Where I get uncomfortable is in the case of the externalization of the institution which lies in the work of Anne Ransden’s The Musée du quotidian/Museum of the Everyday (2009, ongoing) and Rodrigo Hernandez-Gomez (in collaboration with Morrison and Chris Holman), Cultural (de)Centre for a Precarious Century (2011, ongoing). There is something eternally bourgeoisie about artists calling attention to the ‘everyday’ as something that is now important to pay attention to - as if the rest of us, in our hustle-bustle lives, are somehow missing out on the importance and meaning of what’s directly in front of our faces. This is an outdated responsibility of the artist to be a privileged inspired twat (again, I’m being dramatic). Sure, there’s plenty of literature and theory on the concept of the ‘everyday’ including Kaprow’s ideas about the blurring of art and life. What makes this more uncomfortable is not the blurring but the authority of the institution being applied beyond itself and onto the ‘everyday’; a dangerous one-way street. This institutional application, although already occurring through Big Brother, cannot possibly be spun as something that we should embrace, especially in the art world that thrives in the periphery.

Jennifer Cherniack, The History of Art According to My Archives
ongoing series in a variety of media, 2009-present

In the Museum of the Everyday posters, the voice of the cultural institution is used as a tool through which the viewer can understand what’s being said, killing the power of individual opinion, inference and any possible honest awe over everyday experience. The institution is telling us what to pay attention to. I don’t care about a collection of people travelling to school or walking the dog or having a bath; I’m now dead inside. Cultural (de)centre employs the corporate ribbon-cutting ceremony as a tool to signify the inauguration of yet-to-be-claimed public spaces. In the exhibition space a monitor shows us stills and video of people cutting ribbons at rather non-descript sites, including domestic living rooms, restaurant kitchens, parks and back alleys in order to claim them as cultural spaces. If the project continues ad-infinitum, soon enough, all spaces will be institutionally claimed, and all of the everyday activities within will ossify and die according to Kaprow’s analogy.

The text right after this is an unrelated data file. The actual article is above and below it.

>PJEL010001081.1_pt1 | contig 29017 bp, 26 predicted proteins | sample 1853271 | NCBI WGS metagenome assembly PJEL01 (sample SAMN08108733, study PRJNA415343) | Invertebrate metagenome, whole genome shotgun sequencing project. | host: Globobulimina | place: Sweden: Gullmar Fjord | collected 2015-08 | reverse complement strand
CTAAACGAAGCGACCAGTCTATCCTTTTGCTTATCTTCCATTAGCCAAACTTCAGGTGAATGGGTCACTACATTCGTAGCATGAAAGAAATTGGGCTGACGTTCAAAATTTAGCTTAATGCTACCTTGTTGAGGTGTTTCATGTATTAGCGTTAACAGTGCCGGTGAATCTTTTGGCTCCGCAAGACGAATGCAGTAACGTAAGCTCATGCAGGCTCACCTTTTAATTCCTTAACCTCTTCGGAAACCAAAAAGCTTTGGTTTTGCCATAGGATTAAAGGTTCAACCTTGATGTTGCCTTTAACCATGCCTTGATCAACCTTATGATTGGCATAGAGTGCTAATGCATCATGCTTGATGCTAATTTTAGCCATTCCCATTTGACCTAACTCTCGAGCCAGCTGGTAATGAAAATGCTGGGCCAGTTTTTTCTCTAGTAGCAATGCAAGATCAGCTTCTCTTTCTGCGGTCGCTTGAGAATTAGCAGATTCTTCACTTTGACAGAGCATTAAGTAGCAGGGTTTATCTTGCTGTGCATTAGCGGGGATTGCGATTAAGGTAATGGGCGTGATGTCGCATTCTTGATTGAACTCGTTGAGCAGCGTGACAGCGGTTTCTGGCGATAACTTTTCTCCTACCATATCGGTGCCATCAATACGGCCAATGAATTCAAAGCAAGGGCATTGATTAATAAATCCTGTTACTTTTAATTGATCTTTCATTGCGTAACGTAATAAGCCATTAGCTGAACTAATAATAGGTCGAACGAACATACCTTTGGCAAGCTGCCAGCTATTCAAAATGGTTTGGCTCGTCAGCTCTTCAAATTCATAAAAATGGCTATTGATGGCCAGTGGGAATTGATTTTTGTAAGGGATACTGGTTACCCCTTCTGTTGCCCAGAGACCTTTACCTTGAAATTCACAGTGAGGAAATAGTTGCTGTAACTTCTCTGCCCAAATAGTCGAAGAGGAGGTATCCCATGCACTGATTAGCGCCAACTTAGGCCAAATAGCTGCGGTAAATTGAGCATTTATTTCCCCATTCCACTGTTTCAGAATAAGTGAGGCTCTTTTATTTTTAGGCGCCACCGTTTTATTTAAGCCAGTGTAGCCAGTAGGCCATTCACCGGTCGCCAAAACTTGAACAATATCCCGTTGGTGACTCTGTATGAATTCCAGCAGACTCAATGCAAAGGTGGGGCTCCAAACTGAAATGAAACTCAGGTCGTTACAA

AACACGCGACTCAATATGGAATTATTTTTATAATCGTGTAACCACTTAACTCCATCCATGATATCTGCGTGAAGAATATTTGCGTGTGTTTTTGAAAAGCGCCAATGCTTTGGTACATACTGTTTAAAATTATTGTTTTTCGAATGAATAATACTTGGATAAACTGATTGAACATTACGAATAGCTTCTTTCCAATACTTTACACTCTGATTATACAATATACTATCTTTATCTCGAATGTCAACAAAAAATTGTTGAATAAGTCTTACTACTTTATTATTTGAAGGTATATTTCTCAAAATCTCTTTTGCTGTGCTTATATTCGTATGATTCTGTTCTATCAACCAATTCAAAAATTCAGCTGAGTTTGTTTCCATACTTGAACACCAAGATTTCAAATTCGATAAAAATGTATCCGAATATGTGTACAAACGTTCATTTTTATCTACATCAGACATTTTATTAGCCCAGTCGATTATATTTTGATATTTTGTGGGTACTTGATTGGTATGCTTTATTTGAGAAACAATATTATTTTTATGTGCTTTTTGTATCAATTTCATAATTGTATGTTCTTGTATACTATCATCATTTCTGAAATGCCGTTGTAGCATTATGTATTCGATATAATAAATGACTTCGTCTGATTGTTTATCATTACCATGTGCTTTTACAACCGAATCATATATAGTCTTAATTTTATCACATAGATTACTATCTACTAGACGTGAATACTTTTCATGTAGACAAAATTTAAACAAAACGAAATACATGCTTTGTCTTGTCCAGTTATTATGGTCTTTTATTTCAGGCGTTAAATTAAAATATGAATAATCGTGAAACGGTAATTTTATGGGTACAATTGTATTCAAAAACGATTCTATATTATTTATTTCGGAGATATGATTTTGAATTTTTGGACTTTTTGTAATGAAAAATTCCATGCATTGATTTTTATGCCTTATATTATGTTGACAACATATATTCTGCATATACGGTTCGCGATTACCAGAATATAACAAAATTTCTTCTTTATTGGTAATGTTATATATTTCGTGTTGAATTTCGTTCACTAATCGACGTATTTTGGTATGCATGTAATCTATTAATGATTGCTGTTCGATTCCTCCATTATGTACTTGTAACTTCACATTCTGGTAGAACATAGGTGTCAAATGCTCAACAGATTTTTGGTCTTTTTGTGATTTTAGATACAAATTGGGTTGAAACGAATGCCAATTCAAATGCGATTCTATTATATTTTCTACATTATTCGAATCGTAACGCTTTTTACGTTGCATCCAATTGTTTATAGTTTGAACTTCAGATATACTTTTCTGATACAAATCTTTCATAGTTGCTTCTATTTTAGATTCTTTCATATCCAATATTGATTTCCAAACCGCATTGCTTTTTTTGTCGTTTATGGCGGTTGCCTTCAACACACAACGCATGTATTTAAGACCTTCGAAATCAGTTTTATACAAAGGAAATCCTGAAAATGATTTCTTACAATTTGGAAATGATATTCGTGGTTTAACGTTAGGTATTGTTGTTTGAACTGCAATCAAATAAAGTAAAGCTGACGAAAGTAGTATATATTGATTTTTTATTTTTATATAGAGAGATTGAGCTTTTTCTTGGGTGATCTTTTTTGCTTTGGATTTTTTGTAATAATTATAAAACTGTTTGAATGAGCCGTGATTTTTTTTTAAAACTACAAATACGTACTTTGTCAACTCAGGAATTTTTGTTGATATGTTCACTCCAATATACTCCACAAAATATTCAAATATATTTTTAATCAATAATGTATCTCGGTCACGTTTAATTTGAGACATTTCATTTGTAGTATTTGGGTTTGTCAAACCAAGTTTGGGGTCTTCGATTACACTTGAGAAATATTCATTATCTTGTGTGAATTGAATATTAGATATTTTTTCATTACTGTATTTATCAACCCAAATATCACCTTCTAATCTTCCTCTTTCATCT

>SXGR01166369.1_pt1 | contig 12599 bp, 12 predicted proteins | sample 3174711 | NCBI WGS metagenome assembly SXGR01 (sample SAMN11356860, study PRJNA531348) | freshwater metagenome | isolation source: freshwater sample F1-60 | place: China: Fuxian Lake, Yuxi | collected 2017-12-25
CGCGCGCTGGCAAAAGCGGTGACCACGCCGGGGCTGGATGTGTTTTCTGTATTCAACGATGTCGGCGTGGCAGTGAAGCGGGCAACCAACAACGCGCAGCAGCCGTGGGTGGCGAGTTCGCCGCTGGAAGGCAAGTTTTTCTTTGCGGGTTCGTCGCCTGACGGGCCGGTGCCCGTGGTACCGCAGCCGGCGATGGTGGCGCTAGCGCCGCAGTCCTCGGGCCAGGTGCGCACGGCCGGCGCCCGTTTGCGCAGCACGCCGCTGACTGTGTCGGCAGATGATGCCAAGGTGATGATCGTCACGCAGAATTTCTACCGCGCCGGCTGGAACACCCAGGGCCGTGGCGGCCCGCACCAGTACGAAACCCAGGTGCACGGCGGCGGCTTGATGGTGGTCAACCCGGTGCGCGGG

These two projects suggest new boundaries of what is considered as institutionalized art and what isn’t, subsequently moving towards establishing institutional confusion. There is no outside in these projects, as the inside of the white cube regurgitates its insides into its surroundings. This means that an outside objective critique is so absorbed and indistinguishable from the inside that it fails to exist. Don’t do this. The outside is not the enemy – unless you think that making everything look the same may also eventually invert as to undermine the authority of the institution? Maybe? Graw says that “a constitutive outside is not only needed, but inevitable. Some things will always be left but, often deliberately: structurally speaking, every centre has its periphery.” (143) Despite institutional critique’s institutionalization, a superbly predetermined twist, a critique will always have room to exist. From this, I think that any projects which look to work the periphery into the centre are not only fighting a loosing battle, but are kidding themselves by thinking that they are in any way peripheral to begin with.

Don’t make the white cube into something more than it is – it doesn’t benefit any of us.


[1] I also believe that the curated re-contextualization of works (works that are taken up time and time again for exhibitions) produce a instable, fluctuating history that can eventually cause the works to loose their provenance and meaning. How many curatorial contexts were really necessary for the work of Jeff Wall before the audience didn’t know what the fuck was going on anymore?

[2]Found in Institutional Critique and After: Volume 2 of the SoCCAS symposium, JRP/Ringier (Letzigraben, Zurich: 2006), Ed. John C Welchman